Opioid Resource Center

Opioid Resource Center

July 29, 2019
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Concurrent opioid, benzodiazepine use increases mortality risk in PTSD

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Study results indicated that patients with PTSD were at greater risk for death in the year following co-prescription of opioids and benzodiazepines than patients newly prescribed opioids only, benzodiazepines only or neither medication class.

Although clinical guidelines discourage opioid and benzodiazepine coprescribing, concurrent use is common among patients with PTSD, Eric J. Hawkins, PhD, of the Veteran Affairs Puget Sound Health Care System in Seattle, and colleagues wrote in Journal of Clinical Psychiatry.

Hawkins and colleagues estimated the all-cause mortality risk for patients in the VA health system with PTSD who were newly prescribed opioids and benzodiazepines at the same time compared with those who were prescribed benzodiazepines only, opioids only or neither medication in a propensity score–matched, retrospective, cohort study.

Researchers examined 1-year total and cause-specific mortality for 17,476 patients (adjusted for propensity score, age, baseline comorbidity and daily medication dose) using data from the VA Corporate Data Warehouse.

Each cohort included 4,369 patients. After 1 year, 116 deaths occurred among patients with PTSD taking both opioids and benzodiazepines, whereas 75 deaths occurred among benzodiazepine-only users (adjusted HR for all-cause mortality = 1.52; 95% CI, 1.14-2.03), 67 deaths occurred among opioid-only users (aHR = 1.76; 95% CI, 1.32-2.35) and 60 occurred among nonusers (aHR = 1.85; 95% CI, 1.3-2.64).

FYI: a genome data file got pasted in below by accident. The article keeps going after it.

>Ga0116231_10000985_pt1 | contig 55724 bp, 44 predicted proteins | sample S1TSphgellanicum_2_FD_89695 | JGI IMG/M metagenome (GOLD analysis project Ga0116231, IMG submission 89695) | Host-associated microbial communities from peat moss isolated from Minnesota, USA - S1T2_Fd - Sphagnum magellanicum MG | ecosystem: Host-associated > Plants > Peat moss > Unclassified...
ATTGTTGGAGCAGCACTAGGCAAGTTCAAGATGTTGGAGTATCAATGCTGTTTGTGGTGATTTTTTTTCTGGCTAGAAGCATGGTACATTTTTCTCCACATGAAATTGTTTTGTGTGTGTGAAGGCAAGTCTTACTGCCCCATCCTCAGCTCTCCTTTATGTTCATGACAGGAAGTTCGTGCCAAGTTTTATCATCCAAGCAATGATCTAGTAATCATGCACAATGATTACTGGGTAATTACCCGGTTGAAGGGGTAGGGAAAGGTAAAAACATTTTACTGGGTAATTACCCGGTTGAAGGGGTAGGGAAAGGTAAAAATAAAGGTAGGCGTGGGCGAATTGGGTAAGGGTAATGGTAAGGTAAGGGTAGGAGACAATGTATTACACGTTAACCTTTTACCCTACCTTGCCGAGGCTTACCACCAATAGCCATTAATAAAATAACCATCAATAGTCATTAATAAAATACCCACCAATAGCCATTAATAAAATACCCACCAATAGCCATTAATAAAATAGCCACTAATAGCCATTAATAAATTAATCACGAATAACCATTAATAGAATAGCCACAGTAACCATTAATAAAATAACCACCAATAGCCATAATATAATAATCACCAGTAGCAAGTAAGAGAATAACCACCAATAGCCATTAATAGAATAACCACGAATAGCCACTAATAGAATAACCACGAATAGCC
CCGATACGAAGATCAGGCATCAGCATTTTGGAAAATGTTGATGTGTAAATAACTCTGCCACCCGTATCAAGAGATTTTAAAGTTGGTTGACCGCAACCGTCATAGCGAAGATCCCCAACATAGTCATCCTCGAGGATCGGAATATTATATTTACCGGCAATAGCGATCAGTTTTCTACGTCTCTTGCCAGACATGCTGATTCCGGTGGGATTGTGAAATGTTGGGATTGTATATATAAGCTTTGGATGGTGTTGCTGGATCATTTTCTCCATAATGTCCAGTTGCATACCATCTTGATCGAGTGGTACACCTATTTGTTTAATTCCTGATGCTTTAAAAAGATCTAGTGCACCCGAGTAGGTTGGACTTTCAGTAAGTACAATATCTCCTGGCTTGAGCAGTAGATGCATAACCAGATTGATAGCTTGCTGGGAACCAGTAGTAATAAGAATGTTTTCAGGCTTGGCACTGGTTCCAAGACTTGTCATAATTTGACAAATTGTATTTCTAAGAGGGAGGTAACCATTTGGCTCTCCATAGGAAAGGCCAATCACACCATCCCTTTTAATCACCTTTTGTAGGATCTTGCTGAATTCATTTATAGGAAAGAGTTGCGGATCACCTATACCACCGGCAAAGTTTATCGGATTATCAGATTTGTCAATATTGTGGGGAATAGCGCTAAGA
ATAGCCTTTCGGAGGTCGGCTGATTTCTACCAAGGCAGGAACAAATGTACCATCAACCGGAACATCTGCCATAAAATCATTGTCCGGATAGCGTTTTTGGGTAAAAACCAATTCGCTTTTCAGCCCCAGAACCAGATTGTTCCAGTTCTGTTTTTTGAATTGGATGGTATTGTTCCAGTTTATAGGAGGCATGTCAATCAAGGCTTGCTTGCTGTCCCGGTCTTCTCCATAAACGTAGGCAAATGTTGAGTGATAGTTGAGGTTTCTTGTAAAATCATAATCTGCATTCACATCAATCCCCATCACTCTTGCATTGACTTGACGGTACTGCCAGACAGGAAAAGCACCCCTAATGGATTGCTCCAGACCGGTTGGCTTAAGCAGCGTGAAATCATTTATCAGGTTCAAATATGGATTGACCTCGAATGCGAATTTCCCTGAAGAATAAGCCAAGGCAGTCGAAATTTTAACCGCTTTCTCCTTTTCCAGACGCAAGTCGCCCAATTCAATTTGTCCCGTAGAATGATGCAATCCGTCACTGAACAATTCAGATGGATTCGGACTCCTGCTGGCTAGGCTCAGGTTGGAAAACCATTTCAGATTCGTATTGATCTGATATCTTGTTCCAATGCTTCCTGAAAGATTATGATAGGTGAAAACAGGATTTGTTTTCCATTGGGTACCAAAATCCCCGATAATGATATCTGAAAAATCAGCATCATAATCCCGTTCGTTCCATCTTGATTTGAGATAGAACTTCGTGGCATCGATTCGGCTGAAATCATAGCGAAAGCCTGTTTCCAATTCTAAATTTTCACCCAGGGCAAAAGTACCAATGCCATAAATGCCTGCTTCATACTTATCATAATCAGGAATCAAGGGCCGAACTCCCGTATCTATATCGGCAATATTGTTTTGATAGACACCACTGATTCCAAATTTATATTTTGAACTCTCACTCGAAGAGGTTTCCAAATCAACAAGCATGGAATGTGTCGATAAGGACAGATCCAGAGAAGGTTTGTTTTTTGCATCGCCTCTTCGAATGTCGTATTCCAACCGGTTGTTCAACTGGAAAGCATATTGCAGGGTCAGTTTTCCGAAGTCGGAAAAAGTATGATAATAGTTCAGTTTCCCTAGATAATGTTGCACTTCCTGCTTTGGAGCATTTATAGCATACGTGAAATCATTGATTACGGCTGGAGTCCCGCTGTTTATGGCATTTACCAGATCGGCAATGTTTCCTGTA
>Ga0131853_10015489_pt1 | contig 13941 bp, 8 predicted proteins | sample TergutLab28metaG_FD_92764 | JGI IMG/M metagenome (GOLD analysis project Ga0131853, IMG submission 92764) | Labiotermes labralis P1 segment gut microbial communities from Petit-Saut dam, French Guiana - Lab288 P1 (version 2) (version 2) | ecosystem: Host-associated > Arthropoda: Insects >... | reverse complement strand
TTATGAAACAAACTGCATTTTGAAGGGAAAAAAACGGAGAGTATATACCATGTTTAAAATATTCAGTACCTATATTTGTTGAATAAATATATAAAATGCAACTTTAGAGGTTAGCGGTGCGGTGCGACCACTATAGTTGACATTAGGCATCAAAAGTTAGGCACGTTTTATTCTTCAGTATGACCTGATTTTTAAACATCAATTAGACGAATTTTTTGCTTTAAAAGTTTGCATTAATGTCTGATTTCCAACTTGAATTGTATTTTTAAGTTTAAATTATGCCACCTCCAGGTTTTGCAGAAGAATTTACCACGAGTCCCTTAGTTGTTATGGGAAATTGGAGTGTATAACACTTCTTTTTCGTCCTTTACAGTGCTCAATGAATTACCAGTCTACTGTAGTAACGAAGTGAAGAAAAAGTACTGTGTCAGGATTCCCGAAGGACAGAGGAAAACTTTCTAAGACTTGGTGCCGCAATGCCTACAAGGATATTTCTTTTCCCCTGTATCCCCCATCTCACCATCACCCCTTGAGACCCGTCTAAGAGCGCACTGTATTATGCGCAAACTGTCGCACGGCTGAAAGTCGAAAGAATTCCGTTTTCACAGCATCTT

The most common causes of death were circulatory diseases (31%), respiratory diseases (12.3%) and overdose (10.7%), according to the study.

The investigators reported that adjusted subhazard ratio for concurrent opioid/benzodiazepine users was 1.81 (95% CI, 1.01-3.24) compared to nonusers for circulatory disease–related deaths. In addition, the risk for overdose death was higher among patients who concurrently used opioids and benzodiazepines compared with those in the benzodiazepine-only (adjusted subhazard ratio = 2.59; 95% CI, 1-6.66), opioid-only (adjusted subhazard ratio = 2.58; 95% CI, 1.09-6.11) and nonuser (adjusted subhazard ratio = 9.16; 95% CI, 2.27-37.02) cohorts.

“Current VA initiatives focus on decreasing opioid prescribing in primary care settings,” Hawkins and colleagues wrote. “Given that benzodiazepines are primarily prescribed in mental health clinics and prescribers are wary of addressing medications prescribed by others, it is critical to include mental health prescribers in efforts to discontinue dual use of these medications.” – by Savannah Demko

Disclosure: The authors report no relevant financial disclosures.